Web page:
We encourage all health care providers of CMC to dedicate time with their patients and families to ask about life at home. Too often, we do not step back to have the important, if difficult, conversation about what day-to-day life entails when caring for a child with high medical needs and how that might be impacting the family financially, emotionally, and physically. When those conversations do happen, we often learn that caregivers are suffering, and challenges that were already immense have only been further exacerbated by the coronavirus disease 2019 pandemic. Those conversations are the first steps in valuing family caregivers and assisting them in determining what programs might best support them.

Parent-led organizations and networks are also invaluable resources for helping families to find the combination of services that is right for them. Organizations such as Family Voices, Family-to-Family Health Information Centers, Parent-to-Parent, and Federation of Families can assist families and providers in navigating complicated Medicaid waiver information and have extensive knowledge of health care service eligibility and coverage. They are also among the strongest advocates for health care system change for CMC, including the expansion of paid family caregiver programs. We encourage all providers and the families they care for to become connected to these organizations.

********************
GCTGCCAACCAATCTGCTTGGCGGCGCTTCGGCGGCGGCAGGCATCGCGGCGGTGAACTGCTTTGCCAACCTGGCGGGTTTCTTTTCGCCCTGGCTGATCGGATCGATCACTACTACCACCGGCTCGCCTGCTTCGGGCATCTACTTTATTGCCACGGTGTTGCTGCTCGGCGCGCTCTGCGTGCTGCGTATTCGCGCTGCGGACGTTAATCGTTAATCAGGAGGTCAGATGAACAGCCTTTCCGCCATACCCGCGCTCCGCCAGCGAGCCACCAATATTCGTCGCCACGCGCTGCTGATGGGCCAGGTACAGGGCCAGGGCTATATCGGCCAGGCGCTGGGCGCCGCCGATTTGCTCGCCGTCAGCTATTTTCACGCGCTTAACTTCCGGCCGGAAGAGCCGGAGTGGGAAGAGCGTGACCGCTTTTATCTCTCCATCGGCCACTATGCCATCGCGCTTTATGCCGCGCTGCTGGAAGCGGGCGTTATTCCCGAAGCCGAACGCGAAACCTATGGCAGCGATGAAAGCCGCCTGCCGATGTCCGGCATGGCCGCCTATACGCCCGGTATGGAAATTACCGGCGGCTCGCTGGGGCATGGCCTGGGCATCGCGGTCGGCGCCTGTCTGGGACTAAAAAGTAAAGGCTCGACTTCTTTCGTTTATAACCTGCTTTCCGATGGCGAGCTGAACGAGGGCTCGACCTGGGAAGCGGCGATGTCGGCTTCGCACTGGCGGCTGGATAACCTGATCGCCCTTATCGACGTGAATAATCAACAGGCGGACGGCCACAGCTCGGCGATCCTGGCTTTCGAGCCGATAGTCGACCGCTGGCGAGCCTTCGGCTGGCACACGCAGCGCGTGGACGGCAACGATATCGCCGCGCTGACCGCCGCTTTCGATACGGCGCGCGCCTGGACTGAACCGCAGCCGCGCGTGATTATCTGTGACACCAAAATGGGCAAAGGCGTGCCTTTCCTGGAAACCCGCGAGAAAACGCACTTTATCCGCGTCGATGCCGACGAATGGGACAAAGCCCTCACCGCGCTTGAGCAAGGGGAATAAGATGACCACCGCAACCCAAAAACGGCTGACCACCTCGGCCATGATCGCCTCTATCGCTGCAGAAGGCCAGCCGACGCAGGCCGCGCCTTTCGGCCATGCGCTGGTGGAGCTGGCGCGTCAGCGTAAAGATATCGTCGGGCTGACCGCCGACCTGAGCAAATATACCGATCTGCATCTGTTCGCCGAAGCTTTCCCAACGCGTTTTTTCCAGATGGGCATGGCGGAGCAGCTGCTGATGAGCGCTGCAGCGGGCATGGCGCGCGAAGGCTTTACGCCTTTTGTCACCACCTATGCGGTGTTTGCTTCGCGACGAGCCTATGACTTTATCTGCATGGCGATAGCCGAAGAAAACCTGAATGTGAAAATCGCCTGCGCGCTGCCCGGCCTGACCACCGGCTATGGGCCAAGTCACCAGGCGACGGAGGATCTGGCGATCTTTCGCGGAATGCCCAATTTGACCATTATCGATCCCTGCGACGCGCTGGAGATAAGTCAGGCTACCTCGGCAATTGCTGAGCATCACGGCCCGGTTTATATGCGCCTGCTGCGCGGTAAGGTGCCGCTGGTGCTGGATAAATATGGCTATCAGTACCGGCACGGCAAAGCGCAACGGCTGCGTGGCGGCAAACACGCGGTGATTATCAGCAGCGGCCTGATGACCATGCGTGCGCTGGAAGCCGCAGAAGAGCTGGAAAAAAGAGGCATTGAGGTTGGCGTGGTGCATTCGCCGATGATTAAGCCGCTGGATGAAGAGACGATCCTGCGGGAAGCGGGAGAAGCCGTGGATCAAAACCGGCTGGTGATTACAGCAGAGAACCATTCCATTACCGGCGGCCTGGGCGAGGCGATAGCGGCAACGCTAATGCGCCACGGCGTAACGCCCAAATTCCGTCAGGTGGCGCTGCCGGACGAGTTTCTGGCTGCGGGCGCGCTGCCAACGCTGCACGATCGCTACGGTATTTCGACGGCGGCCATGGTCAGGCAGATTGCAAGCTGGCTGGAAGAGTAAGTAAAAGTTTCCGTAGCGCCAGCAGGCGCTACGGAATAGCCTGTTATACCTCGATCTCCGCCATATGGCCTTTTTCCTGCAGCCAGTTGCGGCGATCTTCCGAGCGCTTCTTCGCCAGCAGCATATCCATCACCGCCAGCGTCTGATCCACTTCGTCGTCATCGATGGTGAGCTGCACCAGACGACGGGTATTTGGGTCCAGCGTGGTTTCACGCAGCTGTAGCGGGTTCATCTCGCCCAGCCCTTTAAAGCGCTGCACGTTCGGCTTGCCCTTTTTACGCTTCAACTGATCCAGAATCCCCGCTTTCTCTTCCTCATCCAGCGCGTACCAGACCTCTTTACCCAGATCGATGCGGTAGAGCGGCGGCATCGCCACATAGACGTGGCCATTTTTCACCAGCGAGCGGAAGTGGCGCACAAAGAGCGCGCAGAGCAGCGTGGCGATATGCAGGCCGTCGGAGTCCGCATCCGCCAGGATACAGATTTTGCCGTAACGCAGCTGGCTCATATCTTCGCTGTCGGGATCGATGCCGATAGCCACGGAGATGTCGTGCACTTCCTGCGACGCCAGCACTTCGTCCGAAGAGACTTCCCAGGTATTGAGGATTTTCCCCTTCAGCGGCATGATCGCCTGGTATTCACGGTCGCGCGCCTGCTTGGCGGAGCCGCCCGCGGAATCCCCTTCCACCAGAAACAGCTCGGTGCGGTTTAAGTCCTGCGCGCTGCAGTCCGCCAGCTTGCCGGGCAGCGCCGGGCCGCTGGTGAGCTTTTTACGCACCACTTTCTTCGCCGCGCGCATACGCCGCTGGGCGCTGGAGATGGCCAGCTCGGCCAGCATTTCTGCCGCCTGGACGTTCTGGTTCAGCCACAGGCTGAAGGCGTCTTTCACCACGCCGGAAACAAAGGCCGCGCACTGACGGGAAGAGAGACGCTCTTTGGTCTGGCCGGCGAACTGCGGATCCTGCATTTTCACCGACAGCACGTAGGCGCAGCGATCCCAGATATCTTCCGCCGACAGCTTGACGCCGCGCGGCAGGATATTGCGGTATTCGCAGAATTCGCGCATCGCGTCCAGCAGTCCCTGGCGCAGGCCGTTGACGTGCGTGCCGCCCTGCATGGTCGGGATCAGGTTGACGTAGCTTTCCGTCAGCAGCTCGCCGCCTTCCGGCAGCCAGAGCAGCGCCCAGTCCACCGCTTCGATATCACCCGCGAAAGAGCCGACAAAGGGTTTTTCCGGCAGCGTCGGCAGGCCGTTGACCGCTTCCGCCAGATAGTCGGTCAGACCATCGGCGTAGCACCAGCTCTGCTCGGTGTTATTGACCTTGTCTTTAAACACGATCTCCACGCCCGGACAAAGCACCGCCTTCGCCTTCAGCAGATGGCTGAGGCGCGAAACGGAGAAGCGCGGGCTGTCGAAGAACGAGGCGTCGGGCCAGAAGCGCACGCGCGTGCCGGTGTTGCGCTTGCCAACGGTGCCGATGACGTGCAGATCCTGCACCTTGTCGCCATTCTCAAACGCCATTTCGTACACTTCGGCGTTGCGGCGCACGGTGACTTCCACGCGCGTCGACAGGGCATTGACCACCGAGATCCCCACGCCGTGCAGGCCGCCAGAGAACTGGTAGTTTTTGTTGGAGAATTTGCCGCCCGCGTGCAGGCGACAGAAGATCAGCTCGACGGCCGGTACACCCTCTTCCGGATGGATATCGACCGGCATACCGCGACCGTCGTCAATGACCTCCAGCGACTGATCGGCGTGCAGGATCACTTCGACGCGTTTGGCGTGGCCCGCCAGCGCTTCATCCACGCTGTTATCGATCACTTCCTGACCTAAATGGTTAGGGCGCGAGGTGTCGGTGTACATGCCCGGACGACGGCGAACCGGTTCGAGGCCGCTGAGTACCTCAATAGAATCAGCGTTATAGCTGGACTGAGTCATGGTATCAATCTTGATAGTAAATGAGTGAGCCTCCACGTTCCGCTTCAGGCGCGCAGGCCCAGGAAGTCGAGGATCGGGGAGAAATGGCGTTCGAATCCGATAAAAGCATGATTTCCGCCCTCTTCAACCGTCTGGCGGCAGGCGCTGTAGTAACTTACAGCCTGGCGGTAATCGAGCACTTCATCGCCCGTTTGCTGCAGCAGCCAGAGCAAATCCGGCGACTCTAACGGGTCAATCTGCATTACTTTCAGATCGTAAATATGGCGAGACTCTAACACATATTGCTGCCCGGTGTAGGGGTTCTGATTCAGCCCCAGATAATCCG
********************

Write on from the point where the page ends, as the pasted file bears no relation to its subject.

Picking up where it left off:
There is a crucial need to address family caregiver under- and unemployment and home health care workforce shortages for CMC. Policy makers, advocates, providers, and health care systems should become familiar with Colorado’s paid family CNA model for potential adoption locally and nationally as a budget-neutral way to address those critical issues.

To learn whether your state has or is creating a paid family caregiver program, contact your local family-driven organizations or your local American Academy of Pediatrics chapter. You also can visit the National Academy for State Health Policy for suggestions about how to develop programs and policies that support family caregivers.10  Together, we can work to keep children out of the hospital by supporting them and their families in the fullest ways possible.